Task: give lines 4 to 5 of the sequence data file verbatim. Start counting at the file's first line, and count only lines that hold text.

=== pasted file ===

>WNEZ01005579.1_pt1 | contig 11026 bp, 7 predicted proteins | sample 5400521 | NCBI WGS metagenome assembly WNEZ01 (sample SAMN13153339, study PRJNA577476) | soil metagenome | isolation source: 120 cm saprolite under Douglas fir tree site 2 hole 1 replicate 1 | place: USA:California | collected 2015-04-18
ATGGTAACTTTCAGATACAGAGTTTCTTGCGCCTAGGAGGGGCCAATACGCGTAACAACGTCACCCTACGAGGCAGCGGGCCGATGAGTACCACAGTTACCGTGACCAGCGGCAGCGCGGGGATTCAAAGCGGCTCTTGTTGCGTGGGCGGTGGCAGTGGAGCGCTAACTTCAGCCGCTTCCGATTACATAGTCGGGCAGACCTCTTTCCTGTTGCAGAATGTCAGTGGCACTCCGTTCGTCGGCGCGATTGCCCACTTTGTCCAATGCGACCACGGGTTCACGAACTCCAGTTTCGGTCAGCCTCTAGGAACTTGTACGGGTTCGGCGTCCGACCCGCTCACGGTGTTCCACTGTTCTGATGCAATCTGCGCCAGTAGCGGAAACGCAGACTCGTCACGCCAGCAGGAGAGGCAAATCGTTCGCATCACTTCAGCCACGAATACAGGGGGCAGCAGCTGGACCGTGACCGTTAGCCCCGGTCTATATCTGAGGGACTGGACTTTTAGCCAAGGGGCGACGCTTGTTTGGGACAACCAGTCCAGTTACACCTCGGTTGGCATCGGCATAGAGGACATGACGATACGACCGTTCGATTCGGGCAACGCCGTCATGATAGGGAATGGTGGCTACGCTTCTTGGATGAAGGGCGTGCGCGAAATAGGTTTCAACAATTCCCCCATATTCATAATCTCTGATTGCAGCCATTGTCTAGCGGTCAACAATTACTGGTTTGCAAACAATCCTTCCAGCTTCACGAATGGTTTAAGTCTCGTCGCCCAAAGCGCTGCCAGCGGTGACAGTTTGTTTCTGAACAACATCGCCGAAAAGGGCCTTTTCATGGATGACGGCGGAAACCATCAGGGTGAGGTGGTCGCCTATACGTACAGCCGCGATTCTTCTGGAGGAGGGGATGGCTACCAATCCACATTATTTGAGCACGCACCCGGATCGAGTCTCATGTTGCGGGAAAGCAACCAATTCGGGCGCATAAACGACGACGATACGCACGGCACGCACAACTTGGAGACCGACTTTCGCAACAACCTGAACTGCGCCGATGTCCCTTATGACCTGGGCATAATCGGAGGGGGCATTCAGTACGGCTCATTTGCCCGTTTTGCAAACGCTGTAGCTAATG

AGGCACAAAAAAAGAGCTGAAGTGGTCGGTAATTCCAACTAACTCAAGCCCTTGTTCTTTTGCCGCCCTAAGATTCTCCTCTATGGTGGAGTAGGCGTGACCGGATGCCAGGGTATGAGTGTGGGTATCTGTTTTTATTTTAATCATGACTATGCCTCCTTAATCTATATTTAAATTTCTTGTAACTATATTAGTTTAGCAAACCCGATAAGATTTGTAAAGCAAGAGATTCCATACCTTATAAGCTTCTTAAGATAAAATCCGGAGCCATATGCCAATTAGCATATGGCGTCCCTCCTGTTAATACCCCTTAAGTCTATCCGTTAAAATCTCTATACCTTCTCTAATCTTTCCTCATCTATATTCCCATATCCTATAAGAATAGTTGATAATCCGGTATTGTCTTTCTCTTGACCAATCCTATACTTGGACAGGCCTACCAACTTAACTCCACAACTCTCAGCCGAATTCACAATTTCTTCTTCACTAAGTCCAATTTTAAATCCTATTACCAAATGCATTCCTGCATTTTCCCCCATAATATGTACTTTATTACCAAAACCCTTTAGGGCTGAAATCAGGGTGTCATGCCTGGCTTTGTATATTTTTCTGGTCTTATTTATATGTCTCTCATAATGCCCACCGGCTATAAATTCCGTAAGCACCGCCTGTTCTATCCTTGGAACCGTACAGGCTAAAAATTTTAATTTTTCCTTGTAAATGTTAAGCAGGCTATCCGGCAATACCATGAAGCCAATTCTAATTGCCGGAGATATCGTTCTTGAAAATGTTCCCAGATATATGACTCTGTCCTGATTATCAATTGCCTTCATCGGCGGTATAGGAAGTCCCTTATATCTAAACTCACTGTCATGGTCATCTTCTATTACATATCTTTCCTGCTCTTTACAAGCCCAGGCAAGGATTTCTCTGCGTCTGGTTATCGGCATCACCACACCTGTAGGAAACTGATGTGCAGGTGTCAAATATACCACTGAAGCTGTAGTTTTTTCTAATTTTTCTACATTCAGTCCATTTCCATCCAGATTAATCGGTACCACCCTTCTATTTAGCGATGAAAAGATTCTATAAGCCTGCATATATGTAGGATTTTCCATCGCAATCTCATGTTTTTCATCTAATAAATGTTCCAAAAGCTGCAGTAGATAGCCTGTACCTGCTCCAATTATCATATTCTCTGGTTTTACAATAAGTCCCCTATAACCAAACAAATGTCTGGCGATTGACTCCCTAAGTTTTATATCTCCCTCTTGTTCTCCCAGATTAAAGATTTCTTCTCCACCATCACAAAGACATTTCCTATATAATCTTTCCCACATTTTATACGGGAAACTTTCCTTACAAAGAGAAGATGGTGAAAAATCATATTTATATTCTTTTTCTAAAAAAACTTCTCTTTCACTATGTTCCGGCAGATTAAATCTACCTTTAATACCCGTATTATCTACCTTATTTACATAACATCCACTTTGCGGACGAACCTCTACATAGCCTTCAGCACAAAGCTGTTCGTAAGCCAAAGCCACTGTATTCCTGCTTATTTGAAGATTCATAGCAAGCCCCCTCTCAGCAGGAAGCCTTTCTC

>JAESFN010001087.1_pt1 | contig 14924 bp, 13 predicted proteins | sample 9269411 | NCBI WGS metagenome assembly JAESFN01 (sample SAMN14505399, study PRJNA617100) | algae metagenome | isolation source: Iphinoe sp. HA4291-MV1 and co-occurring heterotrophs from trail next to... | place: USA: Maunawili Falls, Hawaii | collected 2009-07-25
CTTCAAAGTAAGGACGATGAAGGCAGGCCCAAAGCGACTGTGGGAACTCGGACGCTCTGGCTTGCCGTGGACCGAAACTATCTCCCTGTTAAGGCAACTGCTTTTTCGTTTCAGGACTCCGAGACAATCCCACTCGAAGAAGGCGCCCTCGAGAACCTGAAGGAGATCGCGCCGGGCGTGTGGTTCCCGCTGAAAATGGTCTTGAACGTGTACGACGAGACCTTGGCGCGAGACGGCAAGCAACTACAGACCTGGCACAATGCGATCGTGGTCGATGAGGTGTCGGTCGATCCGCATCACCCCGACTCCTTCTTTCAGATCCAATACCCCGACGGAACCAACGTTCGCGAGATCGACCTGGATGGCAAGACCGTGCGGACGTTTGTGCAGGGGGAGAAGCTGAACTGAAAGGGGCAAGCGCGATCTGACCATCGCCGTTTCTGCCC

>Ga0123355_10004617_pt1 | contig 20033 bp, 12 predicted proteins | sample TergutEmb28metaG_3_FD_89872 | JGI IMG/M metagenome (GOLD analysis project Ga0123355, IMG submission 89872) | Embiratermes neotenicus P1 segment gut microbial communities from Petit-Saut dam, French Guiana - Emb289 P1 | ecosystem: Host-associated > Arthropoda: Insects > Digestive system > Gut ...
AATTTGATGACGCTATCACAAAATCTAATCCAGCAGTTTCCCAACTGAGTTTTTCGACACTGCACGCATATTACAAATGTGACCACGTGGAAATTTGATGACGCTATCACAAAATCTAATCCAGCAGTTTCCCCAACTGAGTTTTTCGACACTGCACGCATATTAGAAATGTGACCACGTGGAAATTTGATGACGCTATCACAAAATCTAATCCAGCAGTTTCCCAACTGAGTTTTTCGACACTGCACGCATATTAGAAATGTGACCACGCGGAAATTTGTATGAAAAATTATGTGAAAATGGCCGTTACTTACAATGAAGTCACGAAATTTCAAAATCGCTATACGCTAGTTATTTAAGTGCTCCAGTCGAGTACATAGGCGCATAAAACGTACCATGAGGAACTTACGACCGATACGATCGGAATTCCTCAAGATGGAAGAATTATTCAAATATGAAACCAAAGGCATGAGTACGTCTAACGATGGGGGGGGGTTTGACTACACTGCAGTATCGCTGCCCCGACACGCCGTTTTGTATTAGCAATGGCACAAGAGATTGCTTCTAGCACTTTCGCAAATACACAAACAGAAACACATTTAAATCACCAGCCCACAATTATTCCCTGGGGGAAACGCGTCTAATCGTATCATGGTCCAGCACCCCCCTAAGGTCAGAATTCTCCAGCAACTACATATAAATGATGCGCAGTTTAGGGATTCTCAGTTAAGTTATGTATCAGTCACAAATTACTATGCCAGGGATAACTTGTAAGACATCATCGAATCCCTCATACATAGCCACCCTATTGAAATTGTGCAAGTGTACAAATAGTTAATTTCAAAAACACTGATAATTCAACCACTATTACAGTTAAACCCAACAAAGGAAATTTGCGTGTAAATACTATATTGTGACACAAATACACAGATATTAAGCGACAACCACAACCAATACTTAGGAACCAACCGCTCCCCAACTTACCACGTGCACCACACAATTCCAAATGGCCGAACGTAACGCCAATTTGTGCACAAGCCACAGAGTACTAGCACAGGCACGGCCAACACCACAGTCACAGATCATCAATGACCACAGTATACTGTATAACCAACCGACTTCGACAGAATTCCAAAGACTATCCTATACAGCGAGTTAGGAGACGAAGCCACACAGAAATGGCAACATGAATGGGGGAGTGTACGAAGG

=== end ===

>JAESFN010001087.1_pt1 | contig 14924 bp, 13 predicted proteins | sample 9269411 | NCBI WGS metagenome assembly JAESFN01 (sample SAMN14505399, study PRJNA617100) | algae metagenome | isolation source: Iphinoe sp. HA4291-MV1 and co-occurring heterotrophs from trail next to... | place: USA: Maunawili Falls, Hawaii | collected 2009-07-25
CTTCAAAGTAAGGACGATGAAGGCAGGCCCAAAGCGACTGTGGGAACTCGGACGCTCTGGCTTGCCGTGGACCGAAACTATCTCCCTGTTAAGGCAACTGCTTTTTCGTTTCAGGACTCCGAGACAATCCCACTCGAAGAAGGCGCCCTCGAGAACCTGAAGGAGATCGCGCCGGGCGTGTGGTTCCCGCTGAAAATGGTCTTGAACGTGTACGACGAGACCTTGGCGCGAGACGGCAAGCAACTACAGACCTGGCACAATGCGATCGTGGTCGATGAGGTGTCGGTCGATCCGCATCACCCCGACTCCTTCTTTCAGATCCAATACCCCGACGGAACCAACGTTCGCGAGATCGACCTGGATGGCAAGACCGTGCGGACGTTTGTGCAGGGGGAGAAGCTGAACTGAAAGGGGCAAGCGCGATCTGACCATCGCCGTTTCTGCCC